One use case for this was Oracle Solaris Cluster agent for MySQL -
you might find some good best practices in that agent.
> -----Original Message-----
> From: Chris Jones [mailto:cpjones44@stripped]
> Sent: 19 February 2012 23:31
> To: cluster@stripped
> Subject: MySQL Cluster External Arbitration
> Hi there,
> I've just finished setting up my first MySQL Cluster, and have been impressed
> at how easy it was to do so.
> I have a question about how arbitration works, in particular external
> arbitration. Reading through the documentation at
> and various posts on the web, I understand it to be a mechanism where
> none of the MySQL nodes will act as the arbitrator in the event of a "split-
> brain" scenario, and will wait for some kind of external application to act as
> I my understanding correct?
> If it is, how do these external applications interact with the cluster?
> Does it simply run some commands to tell those nodes it chooses to shut
> down, and other commands to tell the other nodes to stay up? What are
> some examples of these "external applications"? What are the commands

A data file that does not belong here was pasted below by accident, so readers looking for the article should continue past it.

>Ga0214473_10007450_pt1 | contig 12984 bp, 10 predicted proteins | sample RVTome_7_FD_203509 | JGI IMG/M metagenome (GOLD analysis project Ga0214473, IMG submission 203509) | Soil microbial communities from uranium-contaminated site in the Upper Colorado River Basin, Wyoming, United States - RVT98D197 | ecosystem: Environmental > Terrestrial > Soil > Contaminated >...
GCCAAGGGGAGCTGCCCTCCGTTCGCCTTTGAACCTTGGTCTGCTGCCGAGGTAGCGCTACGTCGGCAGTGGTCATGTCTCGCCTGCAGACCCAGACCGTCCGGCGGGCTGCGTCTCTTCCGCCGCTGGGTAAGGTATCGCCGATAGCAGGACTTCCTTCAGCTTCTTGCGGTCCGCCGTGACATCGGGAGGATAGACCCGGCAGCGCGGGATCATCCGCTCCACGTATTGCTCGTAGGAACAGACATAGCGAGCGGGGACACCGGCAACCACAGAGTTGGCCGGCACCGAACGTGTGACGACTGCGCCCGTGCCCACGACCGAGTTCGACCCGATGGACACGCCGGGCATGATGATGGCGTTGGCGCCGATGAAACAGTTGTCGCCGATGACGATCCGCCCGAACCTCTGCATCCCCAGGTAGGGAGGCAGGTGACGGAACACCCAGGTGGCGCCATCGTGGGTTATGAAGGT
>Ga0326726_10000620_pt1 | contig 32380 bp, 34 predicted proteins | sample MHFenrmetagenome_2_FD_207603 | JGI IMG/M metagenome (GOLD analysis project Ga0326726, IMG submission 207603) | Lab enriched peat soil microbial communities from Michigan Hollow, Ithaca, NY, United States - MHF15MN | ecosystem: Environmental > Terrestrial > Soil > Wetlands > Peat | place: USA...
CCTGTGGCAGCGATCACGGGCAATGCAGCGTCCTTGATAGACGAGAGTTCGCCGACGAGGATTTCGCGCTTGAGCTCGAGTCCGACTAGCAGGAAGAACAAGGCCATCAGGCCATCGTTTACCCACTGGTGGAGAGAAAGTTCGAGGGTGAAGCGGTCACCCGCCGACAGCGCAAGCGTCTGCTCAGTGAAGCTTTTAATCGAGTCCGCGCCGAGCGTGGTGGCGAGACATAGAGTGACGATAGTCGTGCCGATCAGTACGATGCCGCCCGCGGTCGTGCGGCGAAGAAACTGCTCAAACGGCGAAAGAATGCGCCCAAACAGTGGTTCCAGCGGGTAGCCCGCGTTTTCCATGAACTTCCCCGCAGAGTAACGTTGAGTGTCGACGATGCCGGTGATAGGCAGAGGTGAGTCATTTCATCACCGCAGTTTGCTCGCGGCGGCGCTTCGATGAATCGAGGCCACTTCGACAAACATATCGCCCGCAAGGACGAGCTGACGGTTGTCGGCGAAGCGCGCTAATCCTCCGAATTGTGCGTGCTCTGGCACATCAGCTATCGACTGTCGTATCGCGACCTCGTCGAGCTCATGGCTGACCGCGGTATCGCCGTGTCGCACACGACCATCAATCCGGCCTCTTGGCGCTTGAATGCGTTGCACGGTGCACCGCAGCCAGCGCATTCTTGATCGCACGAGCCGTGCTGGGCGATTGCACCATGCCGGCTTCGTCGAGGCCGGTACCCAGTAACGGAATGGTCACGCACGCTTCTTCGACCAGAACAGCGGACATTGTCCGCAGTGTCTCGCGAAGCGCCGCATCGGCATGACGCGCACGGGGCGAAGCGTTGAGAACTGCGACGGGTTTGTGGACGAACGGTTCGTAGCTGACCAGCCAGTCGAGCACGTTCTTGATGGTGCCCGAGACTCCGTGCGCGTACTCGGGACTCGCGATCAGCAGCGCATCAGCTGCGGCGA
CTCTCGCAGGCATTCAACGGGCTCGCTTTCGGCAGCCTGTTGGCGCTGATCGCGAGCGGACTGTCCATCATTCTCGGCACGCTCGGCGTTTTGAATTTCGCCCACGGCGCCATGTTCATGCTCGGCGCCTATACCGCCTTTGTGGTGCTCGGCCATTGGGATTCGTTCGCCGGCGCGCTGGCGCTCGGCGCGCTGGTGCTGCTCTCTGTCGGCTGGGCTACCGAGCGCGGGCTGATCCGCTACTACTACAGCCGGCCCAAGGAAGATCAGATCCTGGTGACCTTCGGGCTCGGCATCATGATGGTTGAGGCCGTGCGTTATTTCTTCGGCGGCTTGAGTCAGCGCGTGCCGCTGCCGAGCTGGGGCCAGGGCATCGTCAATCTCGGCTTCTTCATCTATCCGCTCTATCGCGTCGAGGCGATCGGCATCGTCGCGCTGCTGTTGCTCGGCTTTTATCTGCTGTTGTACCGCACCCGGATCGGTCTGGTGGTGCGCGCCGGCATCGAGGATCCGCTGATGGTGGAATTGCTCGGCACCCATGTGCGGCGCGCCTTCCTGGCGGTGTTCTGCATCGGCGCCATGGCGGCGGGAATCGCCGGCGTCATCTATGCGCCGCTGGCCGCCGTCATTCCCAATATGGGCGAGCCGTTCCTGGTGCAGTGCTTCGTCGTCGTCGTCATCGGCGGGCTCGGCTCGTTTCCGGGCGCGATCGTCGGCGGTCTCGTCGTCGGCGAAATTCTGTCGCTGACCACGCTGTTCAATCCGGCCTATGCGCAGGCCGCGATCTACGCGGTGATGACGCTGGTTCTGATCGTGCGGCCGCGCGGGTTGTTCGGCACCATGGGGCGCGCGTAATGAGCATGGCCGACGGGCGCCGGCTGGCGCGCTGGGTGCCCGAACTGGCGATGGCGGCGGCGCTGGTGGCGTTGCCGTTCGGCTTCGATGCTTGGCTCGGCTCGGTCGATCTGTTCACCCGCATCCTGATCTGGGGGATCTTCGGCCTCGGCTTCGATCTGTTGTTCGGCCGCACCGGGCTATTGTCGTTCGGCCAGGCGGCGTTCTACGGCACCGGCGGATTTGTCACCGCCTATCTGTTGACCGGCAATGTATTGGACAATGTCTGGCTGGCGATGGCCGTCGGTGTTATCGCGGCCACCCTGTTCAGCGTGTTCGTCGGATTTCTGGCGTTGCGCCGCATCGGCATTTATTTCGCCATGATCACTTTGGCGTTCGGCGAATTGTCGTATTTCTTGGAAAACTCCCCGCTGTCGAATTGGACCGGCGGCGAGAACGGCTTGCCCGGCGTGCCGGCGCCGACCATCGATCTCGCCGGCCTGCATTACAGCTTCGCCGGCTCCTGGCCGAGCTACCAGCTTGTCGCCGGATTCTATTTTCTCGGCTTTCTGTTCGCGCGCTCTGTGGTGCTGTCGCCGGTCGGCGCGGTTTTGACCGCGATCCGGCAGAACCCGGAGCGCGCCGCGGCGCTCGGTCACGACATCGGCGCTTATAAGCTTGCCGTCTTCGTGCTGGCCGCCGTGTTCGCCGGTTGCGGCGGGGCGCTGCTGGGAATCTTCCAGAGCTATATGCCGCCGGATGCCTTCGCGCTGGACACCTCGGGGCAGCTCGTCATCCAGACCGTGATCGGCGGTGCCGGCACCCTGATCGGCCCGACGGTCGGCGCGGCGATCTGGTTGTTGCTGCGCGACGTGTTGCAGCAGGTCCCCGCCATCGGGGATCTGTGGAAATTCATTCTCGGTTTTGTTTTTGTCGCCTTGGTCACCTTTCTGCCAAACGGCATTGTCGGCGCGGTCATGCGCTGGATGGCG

> that you need to run to tell the cluster to shut down, but more importantly
> what are the commands issued to tell the nodes the external arbitrator has
> decided to keep those alive.
> The reason I ask is that I plan to have a multi-site MySQL Cluster where I can
> write an application of my own that will determine which set of nodes to
> keep alive and which to turn off in the event that my links will go down. In my
> tests, I have created one management node and one data/API node at each
> site. Whilst the links I have between my sites are quite stable, there is still a
> possibility that it could go down, and I would like to know how I can
> determine which nodes to keep alive instead of letting MySQL decide.
> Is anyone able to shed any light on this or point me to some documentation
> on how these external applications can act as a MySQL Cluster arbitrator.